"Redistributive justice" has a clear ally in the Catholic Church. Those of us who oppose socialism are therefore placed in the unenviable position of contenting with Catholic doctrine. Pope Benedict attempted yesterday to convict "rich" industrialized nations to assume responsibility for the environmental affects of their citizen's lifestyles. Summarizing the pope's address, Reuters writes:
"... technologically advanced societies must be prepared to encourage more sober lifestyles, while reducing their energy consumption and improving its efficiency."
Environmental concerns too often took a back seat to what [the pope] called "myopic economic interests," adding the international community and governments had a moral duty to "send the right signals" to effectively combat misuse of the environment.
Of course, the immediate question ought to be; how should societies "encourage more sober lifestyles?" In a vacuum, the pope's remarks might be dismissed as inspirational rhetoric, like a parent encouraging their child to eat their vegetables. However, these remarks are not made in a vacuum. They are timed to coincide with the United Nation's climate change conference in Copenhagen, which this week aims to reach an agreement obligating rich nations, including the United States, to pay climate reparations to third world countries through an administration of global government.
This move by the Catholic Church to rhetorically support institutionalized redistribution of wealth is not its first. Liberal commentator Jack Clark, host of a podcast called Blast The Right, advances a challenge to conservative Christians to reconcile their political views with the teaching of Jesus in Matthew 25, which mandates Christians to care for "the least of these [Christ's] brethren" (i.e. the poor). Clark asserts that conservative Christians who oppose redistribution of wealth from the rich to the poor do so in violation of Matthew 25. Clark relies heavily on Catholic social doctrine to support his position, relishing in what he clearly perceives to be a delicious irony. Indeed, Catholics are specifically and directly charged by the doctrine Clark cites to correct "systematic structures of sin" with "systematic structural solutions." Clark argues such solutions can only come from government, and challenges conservatives to provide an "equivalent alternative solution" which helps the same amount of people in the same way, just as fast, just as certainly. In a recent Fightin Words podcast, I take on this challenge and provide what I believe to be a superior alternative solution to socialist economic policies. Key to this refutation is a direct confrontation with the Catholic Church.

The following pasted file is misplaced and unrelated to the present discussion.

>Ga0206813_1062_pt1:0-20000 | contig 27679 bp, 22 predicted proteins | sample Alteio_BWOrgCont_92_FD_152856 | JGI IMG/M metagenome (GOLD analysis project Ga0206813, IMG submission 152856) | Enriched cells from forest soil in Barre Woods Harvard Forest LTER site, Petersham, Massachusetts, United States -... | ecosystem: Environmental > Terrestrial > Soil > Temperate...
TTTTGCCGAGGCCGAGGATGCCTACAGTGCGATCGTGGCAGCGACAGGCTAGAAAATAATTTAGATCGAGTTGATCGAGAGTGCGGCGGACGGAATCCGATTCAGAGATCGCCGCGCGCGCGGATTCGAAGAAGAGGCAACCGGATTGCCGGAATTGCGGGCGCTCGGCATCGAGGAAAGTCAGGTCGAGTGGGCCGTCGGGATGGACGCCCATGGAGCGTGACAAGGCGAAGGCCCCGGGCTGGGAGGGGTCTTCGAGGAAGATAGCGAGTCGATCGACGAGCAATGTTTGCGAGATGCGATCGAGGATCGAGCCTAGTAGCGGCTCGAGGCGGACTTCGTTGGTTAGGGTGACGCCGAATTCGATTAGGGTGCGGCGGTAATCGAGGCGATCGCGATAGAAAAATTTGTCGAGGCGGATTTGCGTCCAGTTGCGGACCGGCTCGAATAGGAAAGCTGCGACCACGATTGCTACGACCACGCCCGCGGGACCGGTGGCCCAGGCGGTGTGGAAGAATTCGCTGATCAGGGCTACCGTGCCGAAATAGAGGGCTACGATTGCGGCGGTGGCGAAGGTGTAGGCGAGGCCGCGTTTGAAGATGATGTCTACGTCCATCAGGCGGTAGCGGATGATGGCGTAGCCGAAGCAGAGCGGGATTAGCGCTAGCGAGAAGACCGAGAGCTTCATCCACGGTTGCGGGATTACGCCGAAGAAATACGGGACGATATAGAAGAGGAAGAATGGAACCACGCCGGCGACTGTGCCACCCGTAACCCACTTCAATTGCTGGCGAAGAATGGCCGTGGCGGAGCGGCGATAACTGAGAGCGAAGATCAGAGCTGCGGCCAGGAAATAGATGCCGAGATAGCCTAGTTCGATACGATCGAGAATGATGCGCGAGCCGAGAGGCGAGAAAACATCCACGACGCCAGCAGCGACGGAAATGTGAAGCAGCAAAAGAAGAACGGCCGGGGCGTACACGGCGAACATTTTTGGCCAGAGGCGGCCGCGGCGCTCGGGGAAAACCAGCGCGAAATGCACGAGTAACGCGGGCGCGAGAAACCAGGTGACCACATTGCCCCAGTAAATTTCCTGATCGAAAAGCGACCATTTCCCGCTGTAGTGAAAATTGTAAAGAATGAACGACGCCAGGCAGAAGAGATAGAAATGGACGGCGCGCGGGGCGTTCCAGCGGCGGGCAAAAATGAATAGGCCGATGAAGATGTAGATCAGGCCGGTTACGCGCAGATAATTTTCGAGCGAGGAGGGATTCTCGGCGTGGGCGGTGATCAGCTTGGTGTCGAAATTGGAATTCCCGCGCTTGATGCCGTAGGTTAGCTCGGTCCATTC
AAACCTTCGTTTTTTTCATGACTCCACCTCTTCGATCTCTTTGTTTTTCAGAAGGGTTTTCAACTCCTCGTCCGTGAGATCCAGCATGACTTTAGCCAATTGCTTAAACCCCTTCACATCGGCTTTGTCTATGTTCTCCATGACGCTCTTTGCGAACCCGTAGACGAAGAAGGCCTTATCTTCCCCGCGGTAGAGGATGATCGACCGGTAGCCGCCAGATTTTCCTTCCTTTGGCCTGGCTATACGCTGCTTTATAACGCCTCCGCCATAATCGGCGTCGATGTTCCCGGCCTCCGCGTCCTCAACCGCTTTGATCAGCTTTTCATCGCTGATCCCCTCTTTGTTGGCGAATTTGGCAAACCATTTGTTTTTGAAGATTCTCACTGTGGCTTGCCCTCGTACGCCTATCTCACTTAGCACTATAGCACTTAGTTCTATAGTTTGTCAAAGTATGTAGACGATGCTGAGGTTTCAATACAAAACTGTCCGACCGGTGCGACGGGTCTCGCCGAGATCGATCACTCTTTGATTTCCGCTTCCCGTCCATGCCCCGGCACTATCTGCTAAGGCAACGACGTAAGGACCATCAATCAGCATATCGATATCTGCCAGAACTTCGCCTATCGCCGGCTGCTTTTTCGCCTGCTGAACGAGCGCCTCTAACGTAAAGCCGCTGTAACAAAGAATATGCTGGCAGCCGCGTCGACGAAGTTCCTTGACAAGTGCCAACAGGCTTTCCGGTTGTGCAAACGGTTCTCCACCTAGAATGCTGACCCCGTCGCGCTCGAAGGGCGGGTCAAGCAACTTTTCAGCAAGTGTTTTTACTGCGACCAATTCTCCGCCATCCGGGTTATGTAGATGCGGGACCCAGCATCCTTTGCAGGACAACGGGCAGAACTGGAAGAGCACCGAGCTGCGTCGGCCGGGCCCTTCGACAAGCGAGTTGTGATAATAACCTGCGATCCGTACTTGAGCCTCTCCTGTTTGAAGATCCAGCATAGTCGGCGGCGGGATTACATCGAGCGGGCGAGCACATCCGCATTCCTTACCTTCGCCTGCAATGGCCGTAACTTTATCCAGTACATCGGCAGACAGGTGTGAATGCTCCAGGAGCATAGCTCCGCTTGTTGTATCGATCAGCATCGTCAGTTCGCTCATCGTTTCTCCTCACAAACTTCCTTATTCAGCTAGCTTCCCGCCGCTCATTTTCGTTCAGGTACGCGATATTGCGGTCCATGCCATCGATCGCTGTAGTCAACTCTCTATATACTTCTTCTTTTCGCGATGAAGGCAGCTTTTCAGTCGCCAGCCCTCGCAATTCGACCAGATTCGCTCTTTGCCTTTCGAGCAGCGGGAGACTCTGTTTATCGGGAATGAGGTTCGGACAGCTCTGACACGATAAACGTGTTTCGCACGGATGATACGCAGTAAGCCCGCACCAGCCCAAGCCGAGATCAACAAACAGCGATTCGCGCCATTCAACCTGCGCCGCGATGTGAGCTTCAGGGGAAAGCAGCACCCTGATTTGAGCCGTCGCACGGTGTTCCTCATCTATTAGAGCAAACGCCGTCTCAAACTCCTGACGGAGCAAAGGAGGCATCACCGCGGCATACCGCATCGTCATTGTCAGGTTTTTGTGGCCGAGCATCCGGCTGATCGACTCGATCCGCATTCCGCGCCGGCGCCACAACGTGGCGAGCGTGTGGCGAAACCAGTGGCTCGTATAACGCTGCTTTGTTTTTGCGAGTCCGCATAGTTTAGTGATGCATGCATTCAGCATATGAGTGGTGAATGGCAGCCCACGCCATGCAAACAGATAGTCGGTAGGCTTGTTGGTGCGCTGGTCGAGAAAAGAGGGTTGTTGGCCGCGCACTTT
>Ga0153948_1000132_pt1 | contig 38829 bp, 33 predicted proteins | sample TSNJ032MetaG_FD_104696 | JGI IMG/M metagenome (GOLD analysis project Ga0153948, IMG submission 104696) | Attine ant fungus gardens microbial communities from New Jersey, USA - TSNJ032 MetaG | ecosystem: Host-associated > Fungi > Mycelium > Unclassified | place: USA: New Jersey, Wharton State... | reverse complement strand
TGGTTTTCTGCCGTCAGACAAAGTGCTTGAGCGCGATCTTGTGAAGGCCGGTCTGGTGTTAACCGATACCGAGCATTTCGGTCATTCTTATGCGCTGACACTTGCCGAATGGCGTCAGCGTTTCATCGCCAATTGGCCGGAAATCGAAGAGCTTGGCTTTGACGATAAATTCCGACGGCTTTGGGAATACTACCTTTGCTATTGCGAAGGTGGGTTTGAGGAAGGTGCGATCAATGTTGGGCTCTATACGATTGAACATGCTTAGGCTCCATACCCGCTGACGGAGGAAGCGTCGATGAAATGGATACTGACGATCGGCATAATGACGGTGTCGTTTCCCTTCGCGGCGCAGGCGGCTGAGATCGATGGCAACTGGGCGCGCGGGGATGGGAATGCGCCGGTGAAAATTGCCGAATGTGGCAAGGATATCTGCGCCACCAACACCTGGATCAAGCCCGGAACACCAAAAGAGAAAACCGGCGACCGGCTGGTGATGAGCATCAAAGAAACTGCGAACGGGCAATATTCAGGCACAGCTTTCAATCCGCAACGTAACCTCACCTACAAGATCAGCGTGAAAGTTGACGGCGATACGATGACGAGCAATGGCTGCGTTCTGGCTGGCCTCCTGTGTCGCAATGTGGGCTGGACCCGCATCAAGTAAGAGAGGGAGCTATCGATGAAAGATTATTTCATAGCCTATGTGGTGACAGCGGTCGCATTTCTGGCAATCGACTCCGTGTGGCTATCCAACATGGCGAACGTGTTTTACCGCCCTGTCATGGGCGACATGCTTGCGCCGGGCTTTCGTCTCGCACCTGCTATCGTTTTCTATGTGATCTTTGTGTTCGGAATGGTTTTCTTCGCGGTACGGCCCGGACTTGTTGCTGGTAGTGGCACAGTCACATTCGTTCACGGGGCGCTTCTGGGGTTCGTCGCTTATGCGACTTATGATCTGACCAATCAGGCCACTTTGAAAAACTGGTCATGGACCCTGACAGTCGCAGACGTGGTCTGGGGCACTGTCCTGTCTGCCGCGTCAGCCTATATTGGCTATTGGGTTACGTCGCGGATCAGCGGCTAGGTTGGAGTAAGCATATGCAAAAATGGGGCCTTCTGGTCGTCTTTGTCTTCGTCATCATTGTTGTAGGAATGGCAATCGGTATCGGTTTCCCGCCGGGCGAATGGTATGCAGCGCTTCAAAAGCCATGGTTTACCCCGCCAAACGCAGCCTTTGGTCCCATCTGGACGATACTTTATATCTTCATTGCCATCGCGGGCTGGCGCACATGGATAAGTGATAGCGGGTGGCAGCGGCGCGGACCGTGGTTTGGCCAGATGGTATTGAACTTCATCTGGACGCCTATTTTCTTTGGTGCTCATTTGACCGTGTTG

As an authoritarian institution positioned as intermediary between man and God, the Catholic Church shares a defining characteristic with the state. Governments likewise act as intermediaries, intervening in the affairs of citizens to correct injustice. The Catholic Church is a form of ecclesiastical government which has at times been incestuously entangled with civil states or served as the state outright. So it should be no surprise to see Catholic doctrine supporting state intervention and centralized power. The question for conservative and libertarian Catholics becomes; is the Church infallible?
The Church has a vested interest in supporting the ideas advanced by President Barrack Obama in his Nobel Peace Prize acceptance speech last week. "We do not have to think that human nature is perfect for us to still believe that the human condition can be perfected." This quote was delivered in the context of advocating "evolved human institutions" to promote peace. It implies imperfect humanity can somehow manifest institutions capable of perfected results. If that is so, such institutions must be pursued, empowered, and supported. Clearly, the Catholic Church would derive an existential benefit from such a mandate. The alternative view, that humanity's imperfection precludes the possibility of substantial evolution, to say nothing of perfected conditions, endangers institutions like the Catholic Church, the United Nations, and any oligarchy regarding itself separate and superior to the unwashed masses of humanity.
What say you Catholics? How would you answer Clark's "equivalent alternative solutions" challenge? Do you agree with Pope Benedict's comments regarding environmental responsibility? How do you reconcile your political beliefs with your religious ones?